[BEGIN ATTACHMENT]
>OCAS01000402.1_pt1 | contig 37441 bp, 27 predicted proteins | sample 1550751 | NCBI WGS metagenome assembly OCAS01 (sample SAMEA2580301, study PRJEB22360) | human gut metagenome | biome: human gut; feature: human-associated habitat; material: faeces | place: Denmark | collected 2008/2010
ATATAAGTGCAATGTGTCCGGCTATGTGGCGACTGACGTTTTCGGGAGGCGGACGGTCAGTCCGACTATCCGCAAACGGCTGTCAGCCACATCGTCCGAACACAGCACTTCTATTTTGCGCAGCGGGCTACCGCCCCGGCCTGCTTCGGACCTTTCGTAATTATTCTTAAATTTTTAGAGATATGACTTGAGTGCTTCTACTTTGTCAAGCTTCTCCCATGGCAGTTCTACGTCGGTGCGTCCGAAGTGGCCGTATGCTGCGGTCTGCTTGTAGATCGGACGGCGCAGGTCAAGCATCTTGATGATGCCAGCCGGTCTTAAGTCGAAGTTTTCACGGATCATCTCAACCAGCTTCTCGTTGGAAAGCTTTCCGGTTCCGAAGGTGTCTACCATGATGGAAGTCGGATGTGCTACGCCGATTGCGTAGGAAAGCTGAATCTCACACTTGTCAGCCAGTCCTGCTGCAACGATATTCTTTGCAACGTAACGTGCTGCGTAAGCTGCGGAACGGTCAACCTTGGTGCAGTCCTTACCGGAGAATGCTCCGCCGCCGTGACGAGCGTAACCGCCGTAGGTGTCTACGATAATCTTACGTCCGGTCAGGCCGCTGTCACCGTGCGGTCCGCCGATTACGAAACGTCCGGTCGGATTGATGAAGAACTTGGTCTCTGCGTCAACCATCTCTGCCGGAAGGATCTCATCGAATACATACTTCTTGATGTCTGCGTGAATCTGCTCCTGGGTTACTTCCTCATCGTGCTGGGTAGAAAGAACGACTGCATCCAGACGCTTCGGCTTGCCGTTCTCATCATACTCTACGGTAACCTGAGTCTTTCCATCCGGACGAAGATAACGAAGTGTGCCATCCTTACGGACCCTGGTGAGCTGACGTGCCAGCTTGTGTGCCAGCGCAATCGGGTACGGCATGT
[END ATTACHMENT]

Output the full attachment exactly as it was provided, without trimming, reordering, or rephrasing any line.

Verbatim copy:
>OCAS01000402.1_pt1 | contig 37441 bp, 27 predicted proteins | sample 1550751 | NCBI WGS metagenome assembly OCAS01 (sample SAMEA2580301, study PRJEB22360) | human gut metagenome | biome: human gut; feature: human-associated habitat; material: faeces | place: Denmark | collected 2008/2010
ATATAAGTGCAATGTGTCCGGCTATGTGGCGACTGACGTTTTCGGGAGGCGGACGGTCAGTCCGACTATCCGCAAACGGCTGTCAGCCACATCGTCCGAACACAGCACTTCTATTTTGCGCAGCGGGCTACCGCCCCGGCCTGCTTCGGACCTTTCGTAATTATTCTTAAATTTTTAGAGATATGACTTGAGTGCTTCTACTTTGTCAAGCTTCTCCCATGGCAGTTCTACGTCGGTGCGTCCGAAGTGGCCGTATGCTGCGGTCTGCTTGTAGATCGGACGGCGCAGGTCAAGCATCTTGATGATGCCAGCCGGTCTTAAGTCGAAGTTTTCACGGATCATCTCAACCAGCTTCTCGTTGGAAAGCTTTCCGGTTCCGAAGGTGTCTACCATGATGGAAGTCGGATGTGCTACGCCGATTGCGTAGGAAAGCTGAATCTCACACTTGTCAGCCAGTCCTGCTGCAACGATATTCTTTGCAACGTAACGTGCTGCGTAAGCTGCGGAACGGTCAACCTTGGTGCAGTCCTTACCGGAGAATGCTCCGCCGCCGTGACGAGCGTAACCGCCGTAGGTGTCTACGATAATCTTACGTCCGGTCAGGCCGCTGTCACCGTGCGGTCCGCCGATTACGAAACGTCCGGTCGGATTGATGAAGAACTTGGTCTCTGCGTCAACCATCTCTGCCGGAAGGATCTCATCGAATACATACTTCTTGATGTCTGCGTGAATCTGCTCCTGGGTTACTTCCTCATCGTGCTGGGTAGAAAGAACGACTGCATCCAGACGCTTCGGCTTGCCGTTCTCATCATACTCTACGGTAACCTGAGTCTTTCCATCCGGACGAAGATAACGAAGTGTGCCATCCTTACGGACCCTGGTGAGCTGACGTGCCAGCTTGTGTGCCAGCGCAATCGGGTACGGCATGT